Praise must be genuine!! This model emphasizes the importance of being both warm and strict at the same time. The goal is to be clear, consistent, caring and firm so that students respect you and set high expectations for themselves. You should distinguish between behavior and the student (your behavior is inconsiderate v. you are inconsiderate), show that consequences are temporary and use warm, non-verbal behavior (bending down to reach eye level) -Ms. Gold -Making sure students realize every second counts
-Giving each activity a time limit
-Using count downs: acknowledge those ready before getting to 1 It is a questioning technique that instead of five different questions, teachers will ask a sequence of five predictive questions Ex. Goal: Find the surface area of a cube
- How do we find the area of a square?
- How many faces does a cube have?
- What is surface area?
- How do we get the surface area of a cube? -Hit rate between 2/3 and 100%
-Break it down if students struggle with questions
-No opt out (only works if students are unable and WILLING to answer question. Not effective if unwilling.)
-Push them to fully answer the question e.g say more about that
-Distribute multi part questions to different students
-Cold call- effective for keeping students on their toes Key Idea: A sequence of quick questions is more practical than just one intellectual question Question. Recall. Question. Identify. Over and over. Your expectations should be clear, rational, & logical.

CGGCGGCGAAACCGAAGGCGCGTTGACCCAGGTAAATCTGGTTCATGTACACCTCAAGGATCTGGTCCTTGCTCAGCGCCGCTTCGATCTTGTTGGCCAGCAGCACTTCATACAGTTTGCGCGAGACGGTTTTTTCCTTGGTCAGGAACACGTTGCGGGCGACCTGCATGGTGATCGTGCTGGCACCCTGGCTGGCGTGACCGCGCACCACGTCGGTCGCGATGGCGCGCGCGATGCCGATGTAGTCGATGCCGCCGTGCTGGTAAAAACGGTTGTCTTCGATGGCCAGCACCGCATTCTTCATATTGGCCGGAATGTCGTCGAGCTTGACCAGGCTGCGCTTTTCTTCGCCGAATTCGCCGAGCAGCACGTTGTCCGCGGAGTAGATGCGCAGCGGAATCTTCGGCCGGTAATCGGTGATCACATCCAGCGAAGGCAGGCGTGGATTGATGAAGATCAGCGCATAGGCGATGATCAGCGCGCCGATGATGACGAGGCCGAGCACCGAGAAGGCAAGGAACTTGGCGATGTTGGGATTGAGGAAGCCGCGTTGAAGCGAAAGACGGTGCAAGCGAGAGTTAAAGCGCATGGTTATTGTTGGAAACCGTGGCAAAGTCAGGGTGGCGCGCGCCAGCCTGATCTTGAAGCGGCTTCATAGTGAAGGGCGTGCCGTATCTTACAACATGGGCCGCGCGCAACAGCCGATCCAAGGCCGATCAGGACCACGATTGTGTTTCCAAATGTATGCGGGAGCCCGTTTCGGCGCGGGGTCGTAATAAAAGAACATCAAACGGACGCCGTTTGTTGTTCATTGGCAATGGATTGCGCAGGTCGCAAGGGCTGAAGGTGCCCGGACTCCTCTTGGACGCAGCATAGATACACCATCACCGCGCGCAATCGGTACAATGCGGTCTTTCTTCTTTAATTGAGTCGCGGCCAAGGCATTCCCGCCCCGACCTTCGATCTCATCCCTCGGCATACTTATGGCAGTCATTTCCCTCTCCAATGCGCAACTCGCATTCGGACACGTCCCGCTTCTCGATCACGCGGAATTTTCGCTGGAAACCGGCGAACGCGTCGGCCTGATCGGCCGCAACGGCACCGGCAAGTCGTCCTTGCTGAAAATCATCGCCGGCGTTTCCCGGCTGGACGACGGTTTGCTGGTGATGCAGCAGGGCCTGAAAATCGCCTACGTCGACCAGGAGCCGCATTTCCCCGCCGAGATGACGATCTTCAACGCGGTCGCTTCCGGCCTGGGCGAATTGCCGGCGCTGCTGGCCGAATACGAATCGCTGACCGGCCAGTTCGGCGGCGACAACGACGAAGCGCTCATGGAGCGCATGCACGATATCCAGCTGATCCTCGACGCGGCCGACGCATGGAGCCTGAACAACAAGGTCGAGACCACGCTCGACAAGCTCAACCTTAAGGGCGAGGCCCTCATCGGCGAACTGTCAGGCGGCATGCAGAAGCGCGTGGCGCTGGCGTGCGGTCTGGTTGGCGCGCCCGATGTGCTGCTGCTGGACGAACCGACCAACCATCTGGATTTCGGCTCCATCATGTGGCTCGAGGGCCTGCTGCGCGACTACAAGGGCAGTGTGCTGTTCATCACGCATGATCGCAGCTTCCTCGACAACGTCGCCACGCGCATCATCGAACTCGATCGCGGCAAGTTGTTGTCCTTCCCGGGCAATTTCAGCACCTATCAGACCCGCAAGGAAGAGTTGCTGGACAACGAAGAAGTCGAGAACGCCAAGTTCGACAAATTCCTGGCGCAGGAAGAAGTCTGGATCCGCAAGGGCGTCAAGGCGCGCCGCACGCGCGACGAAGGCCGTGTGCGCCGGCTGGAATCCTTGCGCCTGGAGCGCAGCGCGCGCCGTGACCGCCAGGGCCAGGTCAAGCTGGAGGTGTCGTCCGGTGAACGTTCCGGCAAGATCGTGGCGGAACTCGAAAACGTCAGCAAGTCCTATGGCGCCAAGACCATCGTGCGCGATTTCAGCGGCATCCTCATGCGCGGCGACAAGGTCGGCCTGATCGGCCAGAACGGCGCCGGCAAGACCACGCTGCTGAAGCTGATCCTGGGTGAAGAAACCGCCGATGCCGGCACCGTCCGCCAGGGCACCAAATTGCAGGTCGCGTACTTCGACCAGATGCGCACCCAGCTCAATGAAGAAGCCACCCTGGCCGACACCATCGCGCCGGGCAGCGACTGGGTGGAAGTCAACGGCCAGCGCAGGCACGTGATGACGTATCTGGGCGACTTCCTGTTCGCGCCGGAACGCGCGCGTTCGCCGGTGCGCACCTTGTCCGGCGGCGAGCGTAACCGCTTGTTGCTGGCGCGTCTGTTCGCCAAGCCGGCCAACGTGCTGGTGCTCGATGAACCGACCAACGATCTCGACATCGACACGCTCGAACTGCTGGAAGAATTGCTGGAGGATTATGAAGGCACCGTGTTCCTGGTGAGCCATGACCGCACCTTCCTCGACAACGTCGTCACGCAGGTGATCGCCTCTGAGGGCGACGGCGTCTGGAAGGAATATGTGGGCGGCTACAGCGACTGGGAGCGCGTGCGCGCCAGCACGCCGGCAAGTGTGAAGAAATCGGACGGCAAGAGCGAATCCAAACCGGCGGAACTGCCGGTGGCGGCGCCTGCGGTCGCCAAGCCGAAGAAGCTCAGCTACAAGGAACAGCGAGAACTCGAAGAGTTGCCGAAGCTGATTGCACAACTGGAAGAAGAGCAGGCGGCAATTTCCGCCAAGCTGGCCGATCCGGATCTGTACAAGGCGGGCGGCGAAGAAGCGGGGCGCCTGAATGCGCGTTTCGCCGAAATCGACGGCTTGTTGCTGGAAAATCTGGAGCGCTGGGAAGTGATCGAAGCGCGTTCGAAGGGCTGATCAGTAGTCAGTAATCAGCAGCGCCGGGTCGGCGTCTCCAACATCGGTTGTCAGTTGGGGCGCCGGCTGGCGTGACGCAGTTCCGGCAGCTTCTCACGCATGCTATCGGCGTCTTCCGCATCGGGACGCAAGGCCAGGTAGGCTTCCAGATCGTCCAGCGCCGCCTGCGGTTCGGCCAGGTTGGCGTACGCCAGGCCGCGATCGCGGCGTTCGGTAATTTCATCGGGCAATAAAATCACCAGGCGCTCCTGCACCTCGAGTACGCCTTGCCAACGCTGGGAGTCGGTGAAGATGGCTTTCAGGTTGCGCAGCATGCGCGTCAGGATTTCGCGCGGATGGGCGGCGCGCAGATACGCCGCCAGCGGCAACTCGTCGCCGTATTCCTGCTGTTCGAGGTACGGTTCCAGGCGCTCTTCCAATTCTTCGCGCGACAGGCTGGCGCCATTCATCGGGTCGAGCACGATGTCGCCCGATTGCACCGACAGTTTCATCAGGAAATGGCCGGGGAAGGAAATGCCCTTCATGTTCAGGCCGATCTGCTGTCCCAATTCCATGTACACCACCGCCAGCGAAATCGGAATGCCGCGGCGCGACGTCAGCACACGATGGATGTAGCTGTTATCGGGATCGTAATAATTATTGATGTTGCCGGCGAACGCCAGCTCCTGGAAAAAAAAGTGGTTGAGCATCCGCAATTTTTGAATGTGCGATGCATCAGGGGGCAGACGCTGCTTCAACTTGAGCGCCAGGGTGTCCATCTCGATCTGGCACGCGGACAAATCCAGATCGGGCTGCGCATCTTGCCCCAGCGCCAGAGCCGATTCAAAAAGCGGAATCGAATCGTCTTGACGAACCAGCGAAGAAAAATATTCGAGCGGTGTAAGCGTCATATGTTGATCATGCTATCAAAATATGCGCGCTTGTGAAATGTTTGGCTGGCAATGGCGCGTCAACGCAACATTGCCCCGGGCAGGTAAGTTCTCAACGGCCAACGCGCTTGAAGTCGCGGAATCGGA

One should constantly remind students the logic behind the expectations and how they are beneficial and in the best interest of the student.
Conversations about misbehavior should be in language that explains how one actions affects another.
Ramos Teachers who use the J-Factor find ways to bring JOY to the work of learning! 5 J-Factor Activities to Try:
Fun & Games - create classwork challenges & competitions
Us (and them) - create a unique classroom culture that students feel like they are a part of something special
Drama, Song, Dance - keep students moving, speaking, and engaged
Humor - sprinkle in some laughter and lightheartedness
Suspense & Surprise - strategically work in surprises to keep students on their toes Constancy and reliability
in the classroom creates
a secure environment.
Tie your emotions to
not to your mood or the
emotions of your students
Use Words Carefully NOT:
Keeping in mind the Do Now and the Exit Ticket from yesterday, we will attempt to answer the important question of whether a force like gravity, or any other perhaps acts upon a physical object...
What are the forces acting on a resting object?
When asking students question:
- Start with a question word (who, when, what...)
- Limit them to two clauses
- Write them in advance
- Ask an actual question
-Assume the answer (Who can tell me...?) The purpose of brighten lines is to ensure smooth pacing throughout your lesson. Students work better when you introduce assignments by saying things like, you have 3 minutes to answer this question- Go! It gets them excited and motivated to do the work.